The best of EcoWatch, right in your inbox. Sign up for our email newsletter!
50,000 Wind Energy Supporters Call on Incoming Senate Committee Leader to Extend Tax Credit
As Oregon Sen. Ron Wyden takes leadership of the Senate Finance Committee, his inbox is filling up with requests to prioritize the renewal of the wind production tax credit (PTC).
Rob Hogg, an Iowa state senator, created a Climate Parents petition to send to Wyden, encouraging him to do what he can to obtain a PTC renewal. According to North American WindPower, the petition has about 50,000 signatures.
“We must support wind power and renewable energy,” Hogg said. “Our children and our grandchildren are counting on Congress to act.”
The PTC expired Dec. 31 and left companies scrambling at the end of 2013 to the meet its requirements. Additionally, 24 U.S. senators sent a letter to the Senate Committee on Finance in December with hopes of preserving the jobs and investments that come along with the tax credit. Siemens sold 448 turbines to MidAmerican Energy in December in what was the world’s largest order for onshore wind projects. MidAmerican is using the turbines for five different projects in Iowa.
"The decision on whether to extend the wind PTC is a crucial test for Congress that will impact the type of world our children inherit," The Climate Parents petition reads. "Will Congress continue to favor industries that increase carbon pollution, fueling climate-related disasters?
"Or, will Congress take action to promote safe, clean energy that will allow us to stabilize the climate?"
The wind PTC provided about 2.3 cents per kilowatt-hour of produced energy.
Wyden is slated to replace former Committee Chairman Max Baucus, who left the Senate last week to become the U.S. ambassador to China. Baucus closed out the year by proposing a consolidation of the nation's energy incentives from 42 to two. Many of the current incentives would not have been retained under his plan, but the values of the wind PTC would have remained in place through 2016.
Meanwhile, the billionaire Koch brothers and their allies have continued waging war against the PTC and renewable energy as a whole. The Institute for Energy Research, which is funded by Koch Industries, and the American Energy Alliance promoted a study last month deeming the tax credit, "wind welfare."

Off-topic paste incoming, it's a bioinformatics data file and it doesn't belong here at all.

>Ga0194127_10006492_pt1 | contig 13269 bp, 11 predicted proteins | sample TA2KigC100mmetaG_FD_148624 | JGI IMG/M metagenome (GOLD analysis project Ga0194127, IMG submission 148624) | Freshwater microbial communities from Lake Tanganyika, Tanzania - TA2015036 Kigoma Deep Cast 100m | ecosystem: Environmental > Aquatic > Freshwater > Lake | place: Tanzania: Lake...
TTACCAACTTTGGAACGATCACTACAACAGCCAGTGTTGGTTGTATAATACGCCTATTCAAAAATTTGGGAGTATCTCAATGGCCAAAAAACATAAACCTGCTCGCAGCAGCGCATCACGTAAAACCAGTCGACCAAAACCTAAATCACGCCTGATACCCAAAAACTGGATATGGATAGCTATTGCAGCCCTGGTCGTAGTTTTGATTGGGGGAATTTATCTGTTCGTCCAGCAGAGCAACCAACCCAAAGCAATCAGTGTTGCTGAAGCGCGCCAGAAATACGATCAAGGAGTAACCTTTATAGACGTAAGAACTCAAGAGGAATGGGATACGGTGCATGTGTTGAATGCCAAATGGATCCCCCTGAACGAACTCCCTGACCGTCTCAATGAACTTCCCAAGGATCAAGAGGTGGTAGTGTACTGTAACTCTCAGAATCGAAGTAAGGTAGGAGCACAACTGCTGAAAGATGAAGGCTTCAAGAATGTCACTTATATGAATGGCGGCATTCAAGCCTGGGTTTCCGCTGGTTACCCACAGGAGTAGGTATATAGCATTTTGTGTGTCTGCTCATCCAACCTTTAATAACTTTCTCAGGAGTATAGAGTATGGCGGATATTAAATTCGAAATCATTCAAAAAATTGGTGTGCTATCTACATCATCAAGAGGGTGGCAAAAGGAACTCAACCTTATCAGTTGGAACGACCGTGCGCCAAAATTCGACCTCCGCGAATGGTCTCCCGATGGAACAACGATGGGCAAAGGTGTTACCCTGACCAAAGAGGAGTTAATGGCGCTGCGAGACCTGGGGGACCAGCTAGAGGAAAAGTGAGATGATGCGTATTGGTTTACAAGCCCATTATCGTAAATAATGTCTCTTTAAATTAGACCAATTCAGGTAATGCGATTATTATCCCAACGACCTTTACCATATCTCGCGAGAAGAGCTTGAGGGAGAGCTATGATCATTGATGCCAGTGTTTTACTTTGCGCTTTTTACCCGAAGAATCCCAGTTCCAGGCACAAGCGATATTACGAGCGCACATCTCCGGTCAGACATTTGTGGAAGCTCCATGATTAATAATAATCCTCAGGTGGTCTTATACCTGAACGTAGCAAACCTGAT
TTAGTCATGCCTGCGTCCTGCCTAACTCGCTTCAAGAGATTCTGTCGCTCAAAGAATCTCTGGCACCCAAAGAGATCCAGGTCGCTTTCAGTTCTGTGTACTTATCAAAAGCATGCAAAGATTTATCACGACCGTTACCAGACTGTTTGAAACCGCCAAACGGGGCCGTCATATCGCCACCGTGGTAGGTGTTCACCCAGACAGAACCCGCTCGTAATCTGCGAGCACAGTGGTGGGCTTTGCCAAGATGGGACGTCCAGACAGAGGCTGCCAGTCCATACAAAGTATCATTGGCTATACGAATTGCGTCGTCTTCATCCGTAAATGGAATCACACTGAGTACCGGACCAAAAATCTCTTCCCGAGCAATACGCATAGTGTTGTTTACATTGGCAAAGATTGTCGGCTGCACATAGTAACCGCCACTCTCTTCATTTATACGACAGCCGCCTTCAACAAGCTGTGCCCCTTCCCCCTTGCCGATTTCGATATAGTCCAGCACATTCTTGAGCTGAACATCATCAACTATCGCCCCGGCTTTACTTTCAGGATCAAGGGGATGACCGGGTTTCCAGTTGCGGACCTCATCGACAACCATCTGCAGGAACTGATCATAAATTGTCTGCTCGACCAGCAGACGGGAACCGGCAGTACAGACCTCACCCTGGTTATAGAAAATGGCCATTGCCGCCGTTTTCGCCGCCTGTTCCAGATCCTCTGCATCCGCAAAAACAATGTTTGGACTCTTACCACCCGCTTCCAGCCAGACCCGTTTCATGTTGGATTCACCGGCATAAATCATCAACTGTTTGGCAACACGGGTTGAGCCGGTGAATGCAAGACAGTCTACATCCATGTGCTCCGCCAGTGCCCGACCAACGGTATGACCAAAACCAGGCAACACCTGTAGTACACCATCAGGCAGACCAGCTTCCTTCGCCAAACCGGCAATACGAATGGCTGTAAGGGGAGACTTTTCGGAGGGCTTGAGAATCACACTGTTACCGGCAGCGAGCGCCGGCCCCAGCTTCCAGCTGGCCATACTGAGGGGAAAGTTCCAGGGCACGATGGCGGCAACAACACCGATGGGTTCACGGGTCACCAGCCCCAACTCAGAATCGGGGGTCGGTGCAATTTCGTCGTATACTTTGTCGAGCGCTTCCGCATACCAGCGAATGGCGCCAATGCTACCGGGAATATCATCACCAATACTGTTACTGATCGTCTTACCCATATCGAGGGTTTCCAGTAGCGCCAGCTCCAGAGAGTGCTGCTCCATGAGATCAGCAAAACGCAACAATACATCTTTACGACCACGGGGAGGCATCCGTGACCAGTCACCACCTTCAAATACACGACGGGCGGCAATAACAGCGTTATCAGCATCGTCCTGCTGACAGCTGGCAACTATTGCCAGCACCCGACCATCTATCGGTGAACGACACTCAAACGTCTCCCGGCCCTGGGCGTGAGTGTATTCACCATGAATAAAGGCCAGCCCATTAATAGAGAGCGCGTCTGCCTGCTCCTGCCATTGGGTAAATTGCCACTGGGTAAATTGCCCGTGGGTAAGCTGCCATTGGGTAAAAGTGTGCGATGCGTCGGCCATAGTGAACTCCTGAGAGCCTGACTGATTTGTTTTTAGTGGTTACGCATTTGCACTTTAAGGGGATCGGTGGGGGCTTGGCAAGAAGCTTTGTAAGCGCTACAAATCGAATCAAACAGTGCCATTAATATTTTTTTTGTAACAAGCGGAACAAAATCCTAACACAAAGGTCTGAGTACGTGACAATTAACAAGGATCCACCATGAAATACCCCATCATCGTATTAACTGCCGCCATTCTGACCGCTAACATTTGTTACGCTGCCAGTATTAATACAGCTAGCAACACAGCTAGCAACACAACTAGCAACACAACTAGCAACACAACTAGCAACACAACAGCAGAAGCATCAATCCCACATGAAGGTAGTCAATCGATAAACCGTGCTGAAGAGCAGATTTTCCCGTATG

"Your leadership as the new Senate Finance Committee chair in prioritizing and championing renewal of the renewable energy PTC can have a major impact on getting past the partisan gridlock that is jeopardizing this vital support for wind energy," the Climate Parents petition to Wyden reads.
"There is growing momentum across the country for an extension of the wind tax credit."
Of course, his response remains to be seen. At a forum in Portland last month, Wyden touted the country's supply of natural gas, but also said the U.S. needed more green energy.
"We need cleaner, more renewable energy for the environment and the economy," the senator said.
Visit EcoWatch’s RENEWABLES page for more related news on this topic.
EcoWatch Daily Newsletter
Extreme weather events supercharged by climate change in 2012 led to nearly 1,000 more deaths, more than 20,000 additional hospitalizations, and cost the U.S. healthcare system $10 billion, a new report finds.
A Bay Area conservation group struck a deal to buy and to protect the world's largest remaining privately owned sequoia forest for $15.6 million. Now it needs to raise the money, according to CNN.
The Rugby World Cup starts Friday in Japan where Pacific Island teams from Samoa, Fiji and Tonga will face off against teams from industrialized nations. However, a new report from a UK-based NGO says that when the teams gather for the opening ceremony on Friday night and listen to the theme song "World In Union," the hypocrisy of climate injustice will take center stage.
By Wudan Yan
In June, New York Times journalist Andy Newman wrote an article titled, "If seeing the world helps ruin it, should we stay home?" In it, he raised the question of whether or not travel by plane, boat, or car—all of which contribute to climate change, rising sea levels, and melting glaciers—might pose a moral challenge to the responsibility that each of us has to not exacerbate the already catastrophic consequences of climate change. The premise of Newman's piece rests on his assertion that traveling "somewhere far away… is the biggest single action a private citizen can take to worsen climate change."
On Monday, Sept. 23, the Climate Group will kick off its 11th annual Climate Week NYC, a chance for governments, non-profits, businesses, communities and individuals to share possible solutions to the climate crisis while world leaders gather in the city for the UN Climate Action Summit.
By Pam Radtke Russell in New Orleans
Local TV weather forecasters have become foot soldiers in the war against climate misinformation. Over the past decade, a growing number of meteorologists and weathercasters have begun addressing the climate crisis either as part of their weather forecasts, or in separate, independent news reports to help their viewers understand what is happening and why it is important.